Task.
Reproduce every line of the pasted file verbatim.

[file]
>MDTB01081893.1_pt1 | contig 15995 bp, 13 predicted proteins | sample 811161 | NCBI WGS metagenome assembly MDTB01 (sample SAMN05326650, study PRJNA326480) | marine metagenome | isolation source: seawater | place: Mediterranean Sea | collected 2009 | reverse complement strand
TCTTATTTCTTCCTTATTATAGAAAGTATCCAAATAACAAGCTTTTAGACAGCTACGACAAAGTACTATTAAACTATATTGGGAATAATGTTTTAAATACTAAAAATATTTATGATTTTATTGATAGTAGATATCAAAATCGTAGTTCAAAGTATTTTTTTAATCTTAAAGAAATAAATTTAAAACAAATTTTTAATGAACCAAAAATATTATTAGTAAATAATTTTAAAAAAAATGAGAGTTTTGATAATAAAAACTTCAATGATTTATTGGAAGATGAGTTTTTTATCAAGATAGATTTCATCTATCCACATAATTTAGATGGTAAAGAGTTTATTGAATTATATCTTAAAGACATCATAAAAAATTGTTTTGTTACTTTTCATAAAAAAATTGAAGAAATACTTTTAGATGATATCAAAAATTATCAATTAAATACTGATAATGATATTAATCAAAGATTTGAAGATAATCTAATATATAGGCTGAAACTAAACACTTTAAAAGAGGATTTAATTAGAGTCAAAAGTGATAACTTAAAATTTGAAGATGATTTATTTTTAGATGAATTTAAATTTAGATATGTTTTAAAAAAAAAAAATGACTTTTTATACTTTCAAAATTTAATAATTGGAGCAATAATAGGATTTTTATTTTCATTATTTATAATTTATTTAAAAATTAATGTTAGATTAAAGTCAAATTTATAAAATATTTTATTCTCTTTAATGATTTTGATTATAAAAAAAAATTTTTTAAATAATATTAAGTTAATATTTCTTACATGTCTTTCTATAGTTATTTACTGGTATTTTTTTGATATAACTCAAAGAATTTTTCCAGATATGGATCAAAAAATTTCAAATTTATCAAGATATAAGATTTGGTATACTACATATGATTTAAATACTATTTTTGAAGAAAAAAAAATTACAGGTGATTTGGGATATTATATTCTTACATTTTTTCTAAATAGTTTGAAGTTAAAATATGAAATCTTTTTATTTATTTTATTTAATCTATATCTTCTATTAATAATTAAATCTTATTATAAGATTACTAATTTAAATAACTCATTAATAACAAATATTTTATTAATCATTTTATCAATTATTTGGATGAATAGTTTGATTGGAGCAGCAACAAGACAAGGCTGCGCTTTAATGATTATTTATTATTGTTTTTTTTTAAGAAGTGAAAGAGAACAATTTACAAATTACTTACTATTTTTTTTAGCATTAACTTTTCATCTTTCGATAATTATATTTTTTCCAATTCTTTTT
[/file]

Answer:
>MDTB01081893.1_pt1 | contig 15995 bp, 13 predicted proteins | sample 811161 | NCBI WGS metagenome assembly MDTB01 (sample SAMN05326650, study PRJNA326480) | marine metagenome | isolation source: seawater | place: Mediterranean Sea | collected 2009 | reverse complement strand
TCTTATTTCTTCCTTATTATAGAAAGTATCCAAATAACAAGCTTTTAGACAGCTACGACAAAGTACTATTAAACTATATTGGGAATAATGTTTTAAATACTAAAAATATTTATGATTTTATTGATAGTAGATATCAAAATCGTAGTTCAAAGTATTTTTTTAATCTTAAAGAAATAAATTTAAAACAAATTTTTAATGAACCAAAAATATTATTAGTAAATAATTTTAAAAAAAATGAGAGTTTTGATAATAAAAACTTCAATGATTTATTGGAAGATGAGTTTTTTATCAAGATAGATTTCATCTATCCACATAATTTAGATGGTAAAGAGTTTATTGAATTATATCTTAAAGACATCATAAAAAATTGTTTTGTTACTTTTCATAAAAAAATTGAAGAAATACTTTTAGATGATATCAAAAATTATCAATTAAATACTGATAATGATATTAATCAAAGATTTGAAGATAATCTAATATATAGGCTGAAACTAAACACTTTAAAAGAGGATTTAATTAGAGTCAAAAGTGATAACTTAAAATTTGAAGATGATTTATTTTTAGATGAATTTAAATTTAGATATGTTTTAAAAAAAAAAAATGACTTTTTATACTTTCAAAATTTAATAATTGGAGCAATAATAGGATTTTTATTTTCATTATTTATAATTTATTTAAAAATTAATGTTAGATTAAAGTCAAATTTATAAAATATTTTATTCTCTTTAATGATTTTGATTATAAAAAAAAATTTTTTAAATAATATTAAGTTAATATTTCTTACATGTCTTTCTATAGTTATTTACTGGTATTTTTTTGATATAACTCAAAGAATTTTTCCAGATATGGATCAAAAAATTTCAAATTTATCAAGATATAAGATTTGGTATACTACATATGATTTAAATACTATTTTTGAAGAAAAAAAAATTACAGGTGATTTGGGATATTATATTCTTACATTTTTTCTAAATAGTTTGAAGTTAAAATATGAAATCTTTTTATTTATTTTATTTAATCTATATCTTCTATTAATAATTAAATCTTATTATAAGATTACTAATTTAAATAACTCATTAATAACAAATATTTTATTAATCATTTTATCAATTATTTGGATGAATAGTTTGATTGGAGCAGCAACAAGACAAGGCTGCGCTTTAATGATTATTTATTATTGTTTTTTTTTAAGAAGTGAAAGAGAACAATTTACAAATTACTTACTATTTTTTTTAGCATTAACTTTTCATCTTTCGATAATTATATTTTTTCCAATTCTTTTT